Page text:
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Old 31 August 2016, 13:49   #1
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advice please

I was out saturday and sunday mornings on my own, still running the outboard in I opened it up and got to 30mph and backed off then something come to mind while I was fishing, What if I went overboard how would I get back to the boat ?? I was wondering if I should be attached to the boat in some way ??
I have my radio on life jacket but not a lot of use not being able to tell someone where I am so should tie something off to the boat and myself if so what and how long.
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Old 31 August 2016, 15:25   #2
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The boat wouldn't travel far when the engine was killed but swimming in normal clothes might be a problem with cold water shock that's why I use a dry suit. As for a tether to the boat I wouldn't if I am out I want to be clear OMO
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Old 31 August 2016, 15:30   #3
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If you're wearing a killcord, then the engine will automatically stop. Don't even think about attaching a line to yourself or the boat. That sort of safety lanyard is pretty much for sailing alone at night while at the helm of a yacht.

If you do end up in the water, then your auto lifejacket (if you have one) will inflate. Make your way to the transom and step on the anti-cavitation plate on the outboard. this is by far the the easiest way to get back on board. A knotted rope is a good alternative if you try to get onboard over the tubes secured on the opposite tube handhold or rope cuff lifeline.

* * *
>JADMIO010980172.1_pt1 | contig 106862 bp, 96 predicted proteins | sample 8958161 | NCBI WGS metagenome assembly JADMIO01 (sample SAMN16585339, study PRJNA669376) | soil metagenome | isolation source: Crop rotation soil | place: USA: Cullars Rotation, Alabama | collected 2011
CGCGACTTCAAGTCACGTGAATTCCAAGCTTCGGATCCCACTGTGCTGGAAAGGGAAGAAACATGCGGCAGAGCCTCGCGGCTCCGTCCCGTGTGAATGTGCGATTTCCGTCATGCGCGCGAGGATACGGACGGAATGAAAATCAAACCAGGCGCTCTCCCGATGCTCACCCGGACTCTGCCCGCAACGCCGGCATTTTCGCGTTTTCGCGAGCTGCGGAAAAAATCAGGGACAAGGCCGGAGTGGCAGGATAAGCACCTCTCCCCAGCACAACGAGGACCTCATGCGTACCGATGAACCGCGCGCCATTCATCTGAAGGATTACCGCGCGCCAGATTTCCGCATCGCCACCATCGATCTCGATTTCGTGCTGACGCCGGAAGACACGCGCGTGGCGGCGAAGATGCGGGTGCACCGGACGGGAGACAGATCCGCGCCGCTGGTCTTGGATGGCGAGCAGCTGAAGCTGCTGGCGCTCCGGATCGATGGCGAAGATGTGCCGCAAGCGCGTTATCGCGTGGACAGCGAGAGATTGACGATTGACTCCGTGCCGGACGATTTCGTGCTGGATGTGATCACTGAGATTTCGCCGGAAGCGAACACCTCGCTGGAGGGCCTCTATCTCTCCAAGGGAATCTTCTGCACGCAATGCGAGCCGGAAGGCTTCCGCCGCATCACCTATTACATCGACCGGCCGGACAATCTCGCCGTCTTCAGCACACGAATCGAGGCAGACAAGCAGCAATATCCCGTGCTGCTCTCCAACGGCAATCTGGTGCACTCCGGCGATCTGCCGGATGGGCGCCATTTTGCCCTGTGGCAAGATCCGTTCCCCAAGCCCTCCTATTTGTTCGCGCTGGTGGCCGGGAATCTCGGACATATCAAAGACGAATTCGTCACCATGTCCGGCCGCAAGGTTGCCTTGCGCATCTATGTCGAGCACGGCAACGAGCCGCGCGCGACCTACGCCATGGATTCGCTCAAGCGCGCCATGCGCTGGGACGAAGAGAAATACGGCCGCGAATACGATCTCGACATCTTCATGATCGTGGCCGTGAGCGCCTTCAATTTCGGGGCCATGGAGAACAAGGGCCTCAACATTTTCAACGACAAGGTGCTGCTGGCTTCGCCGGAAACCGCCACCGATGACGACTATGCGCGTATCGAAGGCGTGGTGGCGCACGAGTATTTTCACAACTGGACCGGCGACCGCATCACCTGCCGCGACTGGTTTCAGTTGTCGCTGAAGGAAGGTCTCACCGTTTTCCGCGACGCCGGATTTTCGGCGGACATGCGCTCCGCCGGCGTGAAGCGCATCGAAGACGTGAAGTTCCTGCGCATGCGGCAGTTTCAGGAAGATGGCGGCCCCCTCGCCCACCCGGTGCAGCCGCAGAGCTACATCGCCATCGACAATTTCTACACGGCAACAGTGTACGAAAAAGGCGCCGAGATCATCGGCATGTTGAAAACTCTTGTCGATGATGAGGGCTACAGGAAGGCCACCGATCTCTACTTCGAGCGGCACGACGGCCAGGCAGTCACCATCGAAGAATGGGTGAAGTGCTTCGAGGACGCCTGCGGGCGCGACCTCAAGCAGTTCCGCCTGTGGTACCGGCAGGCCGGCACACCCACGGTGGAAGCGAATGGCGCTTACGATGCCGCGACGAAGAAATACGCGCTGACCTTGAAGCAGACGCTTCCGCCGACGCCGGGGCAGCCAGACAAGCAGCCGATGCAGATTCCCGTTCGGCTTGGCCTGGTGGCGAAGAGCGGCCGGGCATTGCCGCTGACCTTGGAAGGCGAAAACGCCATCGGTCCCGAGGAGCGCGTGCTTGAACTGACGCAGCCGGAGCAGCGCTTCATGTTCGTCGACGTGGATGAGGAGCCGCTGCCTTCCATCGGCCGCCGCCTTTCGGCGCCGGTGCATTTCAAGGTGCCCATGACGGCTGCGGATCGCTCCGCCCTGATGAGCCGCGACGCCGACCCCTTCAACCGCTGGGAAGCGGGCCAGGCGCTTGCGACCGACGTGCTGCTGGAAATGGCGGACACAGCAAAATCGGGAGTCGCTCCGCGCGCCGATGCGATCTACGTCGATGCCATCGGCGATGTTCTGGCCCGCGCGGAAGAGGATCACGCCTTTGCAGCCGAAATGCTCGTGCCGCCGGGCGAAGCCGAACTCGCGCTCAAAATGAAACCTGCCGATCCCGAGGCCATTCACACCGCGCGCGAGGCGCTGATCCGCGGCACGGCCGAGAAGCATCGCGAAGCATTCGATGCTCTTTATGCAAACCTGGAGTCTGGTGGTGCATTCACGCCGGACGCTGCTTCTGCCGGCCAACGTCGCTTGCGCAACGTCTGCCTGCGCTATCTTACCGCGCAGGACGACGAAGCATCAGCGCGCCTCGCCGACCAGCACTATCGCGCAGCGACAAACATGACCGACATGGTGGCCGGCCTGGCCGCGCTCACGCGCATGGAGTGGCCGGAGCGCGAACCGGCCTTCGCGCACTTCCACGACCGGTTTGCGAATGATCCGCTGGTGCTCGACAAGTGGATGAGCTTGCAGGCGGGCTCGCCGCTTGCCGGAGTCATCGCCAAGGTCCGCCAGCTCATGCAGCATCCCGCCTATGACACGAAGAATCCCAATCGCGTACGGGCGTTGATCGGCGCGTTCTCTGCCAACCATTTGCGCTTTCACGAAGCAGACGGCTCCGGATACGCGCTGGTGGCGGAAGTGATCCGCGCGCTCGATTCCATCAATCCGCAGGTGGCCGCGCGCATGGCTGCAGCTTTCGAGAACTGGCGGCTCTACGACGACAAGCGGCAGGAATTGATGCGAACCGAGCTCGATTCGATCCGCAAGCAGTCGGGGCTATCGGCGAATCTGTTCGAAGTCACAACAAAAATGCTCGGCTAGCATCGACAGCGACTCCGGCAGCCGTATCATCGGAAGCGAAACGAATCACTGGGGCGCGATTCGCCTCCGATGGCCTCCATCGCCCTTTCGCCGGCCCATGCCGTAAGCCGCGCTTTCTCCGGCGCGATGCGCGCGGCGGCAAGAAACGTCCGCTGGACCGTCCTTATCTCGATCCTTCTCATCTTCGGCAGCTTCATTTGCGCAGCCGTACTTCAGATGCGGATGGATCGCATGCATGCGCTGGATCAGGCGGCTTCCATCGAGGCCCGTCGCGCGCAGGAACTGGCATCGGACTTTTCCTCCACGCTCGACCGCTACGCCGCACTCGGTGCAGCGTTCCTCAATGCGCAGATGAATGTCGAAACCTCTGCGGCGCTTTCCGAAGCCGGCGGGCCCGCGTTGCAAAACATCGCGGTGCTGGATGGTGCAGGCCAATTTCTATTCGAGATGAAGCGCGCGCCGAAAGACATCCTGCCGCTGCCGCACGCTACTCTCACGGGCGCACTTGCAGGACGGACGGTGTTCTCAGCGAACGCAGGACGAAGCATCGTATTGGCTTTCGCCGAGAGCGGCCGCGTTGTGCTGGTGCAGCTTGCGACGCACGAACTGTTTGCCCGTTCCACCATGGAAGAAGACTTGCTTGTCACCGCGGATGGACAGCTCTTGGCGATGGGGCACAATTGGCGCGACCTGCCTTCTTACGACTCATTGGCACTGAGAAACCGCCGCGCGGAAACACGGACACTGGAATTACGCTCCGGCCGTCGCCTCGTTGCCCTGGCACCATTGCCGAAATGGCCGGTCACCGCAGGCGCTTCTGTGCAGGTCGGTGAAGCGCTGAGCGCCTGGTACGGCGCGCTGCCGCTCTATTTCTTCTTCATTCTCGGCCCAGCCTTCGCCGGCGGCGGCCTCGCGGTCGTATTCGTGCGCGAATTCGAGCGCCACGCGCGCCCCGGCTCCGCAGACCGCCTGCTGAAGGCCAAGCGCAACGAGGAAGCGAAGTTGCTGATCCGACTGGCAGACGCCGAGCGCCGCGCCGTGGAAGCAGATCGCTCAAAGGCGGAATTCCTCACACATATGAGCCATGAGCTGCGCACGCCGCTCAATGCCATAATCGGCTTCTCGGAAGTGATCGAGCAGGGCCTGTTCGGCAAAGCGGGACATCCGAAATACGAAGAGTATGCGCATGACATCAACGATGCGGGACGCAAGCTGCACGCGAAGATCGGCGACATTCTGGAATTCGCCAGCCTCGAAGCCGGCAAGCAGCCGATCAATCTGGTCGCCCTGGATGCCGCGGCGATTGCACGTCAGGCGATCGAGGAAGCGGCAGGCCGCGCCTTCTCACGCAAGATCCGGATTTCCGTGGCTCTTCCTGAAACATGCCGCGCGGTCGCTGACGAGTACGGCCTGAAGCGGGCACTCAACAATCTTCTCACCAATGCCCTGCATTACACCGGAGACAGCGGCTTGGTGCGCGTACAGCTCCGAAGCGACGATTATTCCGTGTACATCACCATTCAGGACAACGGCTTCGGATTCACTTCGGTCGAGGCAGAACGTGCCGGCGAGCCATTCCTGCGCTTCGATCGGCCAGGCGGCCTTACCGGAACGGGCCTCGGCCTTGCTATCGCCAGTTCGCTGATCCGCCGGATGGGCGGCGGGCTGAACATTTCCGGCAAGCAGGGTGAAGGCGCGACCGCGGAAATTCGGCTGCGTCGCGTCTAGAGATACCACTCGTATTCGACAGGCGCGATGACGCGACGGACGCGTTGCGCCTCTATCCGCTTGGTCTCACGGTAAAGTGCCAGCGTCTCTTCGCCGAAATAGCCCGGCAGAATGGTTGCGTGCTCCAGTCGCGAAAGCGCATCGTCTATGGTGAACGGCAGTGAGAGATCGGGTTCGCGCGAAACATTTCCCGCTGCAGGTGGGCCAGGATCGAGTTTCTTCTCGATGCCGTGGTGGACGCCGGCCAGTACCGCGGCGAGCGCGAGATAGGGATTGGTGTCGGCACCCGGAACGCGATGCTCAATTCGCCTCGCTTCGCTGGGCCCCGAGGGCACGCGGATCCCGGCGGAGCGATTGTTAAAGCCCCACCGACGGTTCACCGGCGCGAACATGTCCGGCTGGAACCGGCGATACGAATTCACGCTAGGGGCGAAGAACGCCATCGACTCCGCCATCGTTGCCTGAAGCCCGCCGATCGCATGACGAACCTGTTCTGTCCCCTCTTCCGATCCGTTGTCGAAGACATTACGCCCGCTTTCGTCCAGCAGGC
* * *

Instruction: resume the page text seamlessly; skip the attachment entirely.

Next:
For peace of mind get a PLB.
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Old 31 August 2016, 15:38   #4
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Did I hear of another death today kill cord related
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Old 31 August 2016, 15:43   #5
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That's a good point re getting back in the boat I personnely prefer going over the tube which is easy with a dry suit using the loops down the boat, on the rib I had a fixed ladder.
but it should be practised your preferred way for when the s--t hits the fan.
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Old 01 September 2016, 00:10   #6
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How far would the travel and what if there is a strong breeze would I be able to catch it up
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Old 01 September 2016, 01:28   #7
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Quote:
Originally Posted by slate1234 View Post
I have my radio on life jacket but not a lot of use not being able to tell someone where I am so should tie something off to the boat and myself if so what and how long.
But you will know roughly where you are won't you? You don't need to give a GPS position to be found - "about a mile roughly NW of xxx" will give a starting point to find you. The CG and RNLI can direction find on your signal to narrow it down (you may be asked to count slowly to ten to give them enough to find).

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Originally Posted by jeffstevens763@g View Post
The boat wouldn't travel far when the engine was killed but swimming in normal clothes might be a problem with cold water shock that's why I use a dry suit. As for a tether to the boat I wouldn't if I am out I want to be clear OMO
Cheers